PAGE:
We are soon to be regaled by yet another movie from Hollyweird that likely misunderstands the difference between liberty (or freedom) and equality. This we might infer from the recently released advance plot synopsis for the upcoming movie "Elysium" from Neil Blomkamp, director of the surprise 2009 sci-fi hit "District 9."
Blomkamp's new film is set in the not-too-distant future when the human elite live in a cushy space station circling the Earth while the rest of humanity toils down on the environmentally distressed Earth. In this film, the hero (played by Matt Damon, who else?) will battle to, according to the synopsis, "bring equality to these polarized worlds."
In the year 2159 two classes of people exist: the very wealthy who live on a pristine man-made space station called Elysium, and the rest, who live on an overpopulated, ruined Earth. Secretary Rhodes (Jodie Foster), a hard line government official, will stop at nothing to enforce anti-immigration laws and preserve the luxurious lifestyle of the citizens of Elysium. That doesn’t stop the people of Earth from trying to get in, by any means they can. When unlucky Max (Matt Damon) is backed into a corner, he agrees to take on a daunting mission that if successful will not only save his life, but could bring equality to these polarized worlds.
Sounds like a typical sci-fi dystopian plot, right? Well, yes, if by typical you mean morally muddled and confused. In fact, it is the same sort of confusion we get from Hollywood science fiction all the time.
Hollywood’s confusion comes in over the question of which system should be most valued as the best one for the humanity. With these films it becomes woefully obvious that Hollyweirders are obsessed with "equality" more than they are freedom.
We have a film plot of contrasts here. It's a common tale of the "rich" (always defined as evil, uncaring, and selfish) against the "poor" (always the noble, but downtrodden reg'lar folks like you and me). But notice the reason the hero is the good guy here. He's going to "bring equality" to the two worlds, you see? So, let's think about this idea, shall we?
The "two worlds" are separated for a reason. The "rich" are living in luxury on the space station but their "world" is tightly controlled as to who can come and go. Why is this? Because, of course, their resources -- while amazingly wealthy -- are finite. They have to carefully guard what they have or they will lose it if their riches are given equally to all of humanity.
So, what would "equality" mean to those on the space station should our intrepid hero "bring" it to them? It would mean that their quality of life will be heavily degraded for certain.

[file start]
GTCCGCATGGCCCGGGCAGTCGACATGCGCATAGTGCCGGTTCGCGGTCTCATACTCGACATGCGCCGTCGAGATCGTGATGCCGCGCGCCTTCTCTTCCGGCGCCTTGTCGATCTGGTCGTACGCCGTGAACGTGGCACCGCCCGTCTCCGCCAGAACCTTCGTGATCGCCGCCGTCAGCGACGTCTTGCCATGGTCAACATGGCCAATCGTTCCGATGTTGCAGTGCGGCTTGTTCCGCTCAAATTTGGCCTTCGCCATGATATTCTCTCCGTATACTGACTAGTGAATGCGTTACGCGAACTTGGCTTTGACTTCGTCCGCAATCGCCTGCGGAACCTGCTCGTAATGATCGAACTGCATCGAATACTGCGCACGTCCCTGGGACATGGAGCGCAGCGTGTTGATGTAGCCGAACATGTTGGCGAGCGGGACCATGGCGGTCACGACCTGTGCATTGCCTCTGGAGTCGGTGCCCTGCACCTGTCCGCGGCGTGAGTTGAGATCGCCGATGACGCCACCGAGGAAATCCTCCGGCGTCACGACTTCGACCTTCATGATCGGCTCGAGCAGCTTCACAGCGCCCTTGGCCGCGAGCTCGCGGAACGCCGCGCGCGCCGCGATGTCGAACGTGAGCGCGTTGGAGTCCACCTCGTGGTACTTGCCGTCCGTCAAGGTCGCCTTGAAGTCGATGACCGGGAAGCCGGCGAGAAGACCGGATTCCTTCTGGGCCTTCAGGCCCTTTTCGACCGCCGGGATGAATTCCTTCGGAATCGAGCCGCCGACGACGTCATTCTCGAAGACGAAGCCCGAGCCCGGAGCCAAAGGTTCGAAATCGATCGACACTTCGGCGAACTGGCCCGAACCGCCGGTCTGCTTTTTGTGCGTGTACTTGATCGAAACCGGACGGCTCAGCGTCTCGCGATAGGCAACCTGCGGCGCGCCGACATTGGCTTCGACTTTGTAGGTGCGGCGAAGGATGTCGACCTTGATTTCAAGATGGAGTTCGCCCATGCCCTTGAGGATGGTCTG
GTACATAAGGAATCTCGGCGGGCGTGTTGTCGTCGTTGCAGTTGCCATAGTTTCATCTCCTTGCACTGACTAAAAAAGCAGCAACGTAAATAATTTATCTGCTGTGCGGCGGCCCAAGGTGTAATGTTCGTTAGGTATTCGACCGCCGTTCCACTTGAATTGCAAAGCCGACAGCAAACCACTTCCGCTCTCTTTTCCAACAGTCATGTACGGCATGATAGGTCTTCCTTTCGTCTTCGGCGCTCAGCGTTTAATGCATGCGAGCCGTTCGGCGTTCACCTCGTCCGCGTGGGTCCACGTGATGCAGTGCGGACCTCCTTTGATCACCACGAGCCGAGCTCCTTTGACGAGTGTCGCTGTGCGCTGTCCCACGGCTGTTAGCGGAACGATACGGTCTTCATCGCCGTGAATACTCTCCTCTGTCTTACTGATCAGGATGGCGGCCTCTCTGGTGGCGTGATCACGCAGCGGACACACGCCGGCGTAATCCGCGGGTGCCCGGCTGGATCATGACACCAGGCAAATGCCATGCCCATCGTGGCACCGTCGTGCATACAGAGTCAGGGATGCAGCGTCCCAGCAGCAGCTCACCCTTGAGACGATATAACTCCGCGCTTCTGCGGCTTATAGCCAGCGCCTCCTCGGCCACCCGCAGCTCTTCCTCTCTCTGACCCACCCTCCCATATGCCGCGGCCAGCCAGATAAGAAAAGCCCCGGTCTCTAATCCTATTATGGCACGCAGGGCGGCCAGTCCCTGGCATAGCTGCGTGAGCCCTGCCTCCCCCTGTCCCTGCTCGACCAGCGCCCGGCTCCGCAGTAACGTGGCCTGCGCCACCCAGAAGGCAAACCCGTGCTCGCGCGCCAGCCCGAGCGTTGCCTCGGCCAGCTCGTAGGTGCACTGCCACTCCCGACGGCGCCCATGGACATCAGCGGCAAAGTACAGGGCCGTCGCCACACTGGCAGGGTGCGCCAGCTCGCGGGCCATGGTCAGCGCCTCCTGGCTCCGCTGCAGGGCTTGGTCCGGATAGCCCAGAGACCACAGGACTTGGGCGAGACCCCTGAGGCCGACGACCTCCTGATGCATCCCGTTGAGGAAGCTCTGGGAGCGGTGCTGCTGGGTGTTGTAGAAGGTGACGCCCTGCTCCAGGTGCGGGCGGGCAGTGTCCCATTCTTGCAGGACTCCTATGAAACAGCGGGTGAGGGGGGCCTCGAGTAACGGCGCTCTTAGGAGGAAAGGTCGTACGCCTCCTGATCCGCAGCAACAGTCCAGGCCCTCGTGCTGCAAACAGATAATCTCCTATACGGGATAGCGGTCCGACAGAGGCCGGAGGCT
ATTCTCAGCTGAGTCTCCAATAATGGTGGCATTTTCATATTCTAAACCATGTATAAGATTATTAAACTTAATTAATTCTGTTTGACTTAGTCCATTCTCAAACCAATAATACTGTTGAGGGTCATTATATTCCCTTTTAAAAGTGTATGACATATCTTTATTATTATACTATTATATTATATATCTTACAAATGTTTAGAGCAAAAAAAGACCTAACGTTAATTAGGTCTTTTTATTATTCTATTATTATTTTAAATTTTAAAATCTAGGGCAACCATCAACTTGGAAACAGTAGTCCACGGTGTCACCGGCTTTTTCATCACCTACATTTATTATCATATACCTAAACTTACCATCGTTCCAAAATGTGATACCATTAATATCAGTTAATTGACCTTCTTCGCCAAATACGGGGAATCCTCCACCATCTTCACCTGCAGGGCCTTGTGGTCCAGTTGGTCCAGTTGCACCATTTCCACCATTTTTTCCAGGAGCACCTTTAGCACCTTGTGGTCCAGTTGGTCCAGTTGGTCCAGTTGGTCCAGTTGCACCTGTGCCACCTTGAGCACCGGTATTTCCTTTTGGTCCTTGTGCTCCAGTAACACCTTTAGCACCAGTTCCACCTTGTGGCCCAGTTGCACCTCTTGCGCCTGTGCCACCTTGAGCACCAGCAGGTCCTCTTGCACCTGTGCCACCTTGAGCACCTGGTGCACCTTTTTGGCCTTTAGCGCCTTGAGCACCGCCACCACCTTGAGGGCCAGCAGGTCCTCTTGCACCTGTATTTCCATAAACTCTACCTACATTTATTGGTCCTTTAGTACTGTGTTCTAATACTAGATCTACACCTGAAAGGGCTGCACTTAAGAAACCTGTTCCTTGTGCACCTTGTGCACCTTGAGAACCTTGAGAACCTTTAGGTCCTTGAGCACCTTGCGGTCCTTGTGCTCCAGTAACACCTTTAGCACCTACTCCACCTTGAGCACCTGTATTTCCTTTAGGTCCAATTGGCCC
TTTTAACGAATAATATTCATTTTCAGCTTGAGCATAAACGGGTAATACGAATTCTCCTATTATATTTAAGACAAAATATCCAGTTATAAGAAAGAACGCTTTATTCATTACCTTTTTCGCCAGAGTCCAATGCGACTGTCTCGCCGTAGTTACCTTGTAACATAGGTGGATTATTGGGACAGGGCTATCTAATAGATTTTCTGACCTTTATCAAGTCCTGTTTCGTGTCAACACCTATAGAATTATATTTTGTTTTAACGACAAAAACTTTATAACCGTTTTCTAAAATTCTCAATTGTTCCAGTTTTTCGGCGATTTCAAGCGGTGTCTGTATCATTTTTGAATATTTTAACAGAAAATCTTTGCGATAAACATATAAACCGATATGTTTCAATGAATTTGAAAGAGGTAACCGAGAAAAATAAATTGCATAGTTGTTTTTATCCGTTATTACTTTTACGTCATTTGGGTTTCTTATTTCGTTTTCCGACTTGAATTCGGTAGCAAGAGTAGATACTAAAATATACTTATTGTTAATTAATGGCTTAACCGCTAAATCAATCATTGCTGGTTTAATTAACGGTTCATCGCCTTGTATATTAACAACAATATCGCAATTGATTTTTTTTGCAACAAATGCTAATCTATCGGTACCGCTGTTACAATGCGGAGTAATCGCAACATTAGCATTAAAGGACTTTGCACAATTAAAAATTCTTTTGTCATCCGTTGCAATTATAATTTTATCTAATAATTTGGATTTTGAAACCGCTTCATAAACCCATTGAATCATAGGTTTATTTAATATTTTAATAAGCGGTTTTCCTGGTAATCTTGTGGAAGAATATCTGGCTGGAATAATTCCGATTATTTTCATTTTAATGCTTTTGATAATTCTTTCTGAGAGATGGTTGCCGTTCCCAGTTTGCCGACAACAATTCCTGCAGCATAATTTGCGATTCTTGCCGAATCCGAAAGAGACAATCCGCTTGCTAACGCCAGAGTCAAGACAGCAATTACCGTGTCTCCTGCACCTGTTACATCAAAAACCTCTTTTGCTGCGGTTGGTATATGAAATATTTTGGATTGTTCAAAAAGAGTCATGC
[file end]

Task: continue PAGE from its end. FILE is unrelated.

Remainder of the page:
Some are prone to say, "Good. Them darned ol' rich creeps deserve to be laid low."
But what of the teeming millions on Earth? What will bringing the space station elites down mean to them? Sure they will feel a momentary high of satisfaction that the evil rich dudes on the space station have been brought down, but the lives of the poor will only marginally improve if they improve at all once the resources of the space station are distributed.
In the end, equality does not mean that all can be upgraded to space station status, but that all would live a life of the lowest, most affordable common denominator. Everyone will share in the misery as opposed to sharing much of the luxury.
It's a socialist fantasy of "equality" we see here, not a tale of freedom.
Is equality better than liberty, though? What is the best model for human life? Does a better concept exist? Is there a better moral idea?
Certainly we already have that best model of human existence identified. It's called liberty.
The better idea would be not to bring down the evil rich to the lowest common denominator of human existence but to find a way to give every human an equal shot at living that space station life -- if only metaphorically.
In a world of liberty everyone has the chance to make it according to his best abilities. Does it mean some people will achieve more than others? Sure. It is simply impossible to imagine every one person can be as excellent as the next. Some will do better than others simply because we are not all equal mentally and/or physically. It's a simple matter of fact. But with liberty we all have a chance to achieve what we can. Thomas Jefferson called it, a "natural aristocracy of men."
Unfortunately, liberty is squashed by a top down imposition of "equality" which, by its very nature, prevents each of us from achieving to the heights of our individual abilities. We each can achieve our personal best only if we have the liberty to strive for it. And this means "equality" is not only not possible, but not wanted.
Blomkamp's first major film, "District 9," was pretty good. So, here's hoping he won't fall into the typical Hollywood trap of imagining that "equality" is better than liberty.